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Re: [Cryptography] Does RISC V solve Spectre ?

Shouldn't all of that stuff be in the compilers, where it can be done
ahead of time and without occupying silicon nanoacres, and without
converting watts of electricity into heat during runtime?

Speculative caching is strictly less efficient than a compiler-generated
instruction that says "precache xxxxx to yyyyy now" getting executed
well before needing the data.

Speculative execution is strictly less efficient than an instruction
stream that explicitly says to do both things before the branch and then
reuses one set of registers/information or the other for some different
purpose after the branch.

Instructions that are already in an efficient order, getting executed in
order is strictly more efficient than out of order execution.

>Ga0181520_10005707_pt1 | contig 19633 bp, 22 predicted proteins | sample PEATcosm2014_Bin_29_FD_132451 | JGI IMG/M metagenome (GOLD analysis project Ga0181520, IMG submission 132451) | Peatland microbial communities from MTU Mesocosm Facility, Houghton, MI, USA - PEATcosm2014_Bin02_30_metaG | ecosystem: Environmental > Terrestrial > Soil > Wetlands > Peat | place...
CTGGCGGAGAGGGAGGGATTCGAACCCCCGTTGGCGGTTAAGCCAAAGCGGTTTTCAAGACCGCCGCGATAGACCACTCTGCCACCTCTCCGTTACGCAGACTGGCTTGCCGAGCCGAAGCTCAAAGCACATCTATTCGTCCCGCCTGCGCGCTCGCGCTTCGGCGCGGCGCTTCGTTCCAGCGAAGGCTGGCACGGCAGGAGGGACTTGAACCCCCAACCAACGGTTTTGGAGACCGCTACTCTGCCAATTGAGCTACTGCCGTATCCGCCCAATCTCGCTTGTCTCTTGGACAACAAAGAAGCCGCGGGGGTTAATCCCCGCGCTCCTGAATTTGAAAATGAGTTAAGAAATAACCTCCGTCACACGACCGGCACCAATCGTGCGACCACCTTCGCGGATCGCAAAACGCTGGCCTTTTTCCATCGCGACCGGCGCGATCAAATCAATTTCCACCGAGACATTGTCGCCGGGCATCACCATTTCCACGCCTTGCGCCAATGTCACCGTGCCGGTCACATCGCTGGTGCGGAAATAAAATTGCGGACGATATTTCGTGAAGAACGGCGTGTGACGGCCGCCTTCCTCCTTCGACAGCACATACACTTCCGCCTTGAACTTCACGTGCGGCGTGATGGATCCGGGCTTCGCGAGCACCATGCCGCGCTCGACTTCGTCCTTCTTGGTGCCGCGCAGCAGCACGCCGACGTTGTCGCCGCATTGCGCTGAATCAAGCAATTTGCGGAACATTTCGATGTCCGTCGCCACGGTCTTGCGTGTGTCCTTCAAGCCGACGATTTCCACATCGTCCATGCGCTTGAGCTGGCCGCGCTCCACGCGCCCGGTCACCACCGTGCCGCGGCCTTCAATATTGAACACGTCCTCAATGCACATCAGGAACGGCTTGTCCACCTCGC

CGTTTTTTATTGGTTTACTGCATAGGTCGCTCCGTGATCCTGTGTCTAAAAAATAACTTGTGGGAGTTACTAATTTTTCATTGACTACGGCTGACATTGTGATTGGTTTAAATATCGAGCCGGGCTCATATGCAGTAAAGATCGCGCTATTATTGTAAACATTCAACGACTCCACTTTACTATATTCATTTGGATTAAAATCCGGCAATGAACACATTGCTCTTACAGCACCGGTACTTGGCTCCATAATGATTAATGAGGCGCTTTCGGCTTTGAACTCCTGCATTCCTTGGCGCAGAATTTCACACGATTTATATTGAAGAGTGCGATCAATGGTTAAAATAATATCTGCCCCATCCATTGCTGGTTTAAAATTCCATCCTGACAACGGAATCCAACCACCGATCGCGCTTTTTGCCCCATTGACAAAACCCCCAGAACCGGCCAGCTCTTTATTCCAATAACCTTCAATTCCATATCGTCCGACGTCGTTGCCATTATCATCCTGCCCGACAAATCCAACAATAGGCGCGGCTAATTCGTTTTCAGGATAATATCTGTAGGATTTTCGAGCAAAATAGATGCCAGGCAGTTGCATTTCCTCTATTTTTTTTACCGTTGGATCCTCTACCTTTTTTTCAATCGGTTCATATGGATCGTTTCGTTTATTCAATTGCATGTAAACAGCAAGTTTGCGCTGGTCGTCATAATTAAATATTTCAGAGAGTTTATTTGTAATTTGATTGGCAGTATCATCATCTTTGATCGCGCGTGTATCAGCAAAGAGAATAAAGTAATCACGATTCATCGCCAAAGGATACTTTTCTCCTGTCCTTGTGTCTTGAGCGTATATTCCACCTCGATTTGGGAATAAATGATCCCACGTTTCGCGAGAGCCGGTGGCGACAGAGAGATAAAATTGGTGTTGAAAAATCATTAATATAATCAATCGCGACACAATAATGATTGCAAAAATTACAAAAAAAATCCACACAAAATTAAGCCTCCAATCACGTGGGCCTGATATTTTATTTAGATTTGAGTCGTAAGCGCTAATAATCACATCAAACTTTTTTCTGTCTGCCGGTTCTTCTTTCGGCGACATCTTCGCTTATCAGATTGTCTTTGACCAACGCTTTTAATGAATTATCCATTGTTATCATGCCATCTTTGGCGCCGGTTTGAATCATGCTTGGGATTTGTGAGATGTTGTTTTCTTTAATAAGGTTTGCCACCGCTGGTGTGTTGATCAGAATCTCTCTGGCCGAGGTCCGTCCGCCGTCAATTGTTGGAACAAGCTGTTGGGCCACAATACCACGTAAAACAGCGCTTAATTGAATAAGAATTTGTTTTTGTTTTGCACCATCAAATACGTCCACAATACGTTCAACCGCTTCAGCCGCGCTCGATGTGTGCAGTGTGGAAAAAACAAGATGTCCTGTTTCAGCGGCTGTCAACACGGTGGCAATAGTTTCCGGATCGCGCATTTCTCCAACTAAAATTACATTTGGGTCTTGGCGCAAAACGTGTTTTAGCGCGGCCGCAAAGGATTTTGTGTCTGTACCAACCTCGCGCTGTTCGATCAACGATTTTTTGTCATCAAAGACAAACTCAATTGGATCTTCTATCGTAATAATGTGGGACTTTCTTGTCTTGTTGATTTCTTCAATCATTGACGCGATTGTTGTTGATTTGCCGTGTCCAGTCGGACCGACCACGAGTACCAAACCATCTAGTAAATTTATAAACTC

Fixing this won't create a performance penalty in the long run; it will
fix one instead.

People wanted to change the fundamental chip architectures without
changing the instruction set, so that the stuff compiled for earlier
chips would continue to work.  So they spent silicon and security on
building very fast but buggy interpreters of earlier or simplified
versions of their instruction sets, instead of using an updated and
restructured instruction set that would require recompiling everything
to get the goodies with their new chip architectures.

But it's never been the best answer for efficiency or speed; only the
one with the lowest barrier to entry for deployment.

Definitely deploy RISC.  Deploy each new generation of RISC with a
clean-slate design that uses explicit instructions to just say exactly
what to do and compilers that know how to tune for that architecture
using those instructions.  Don't do contortions trying to emulate some
earlier instruction set, and this problem goes away.


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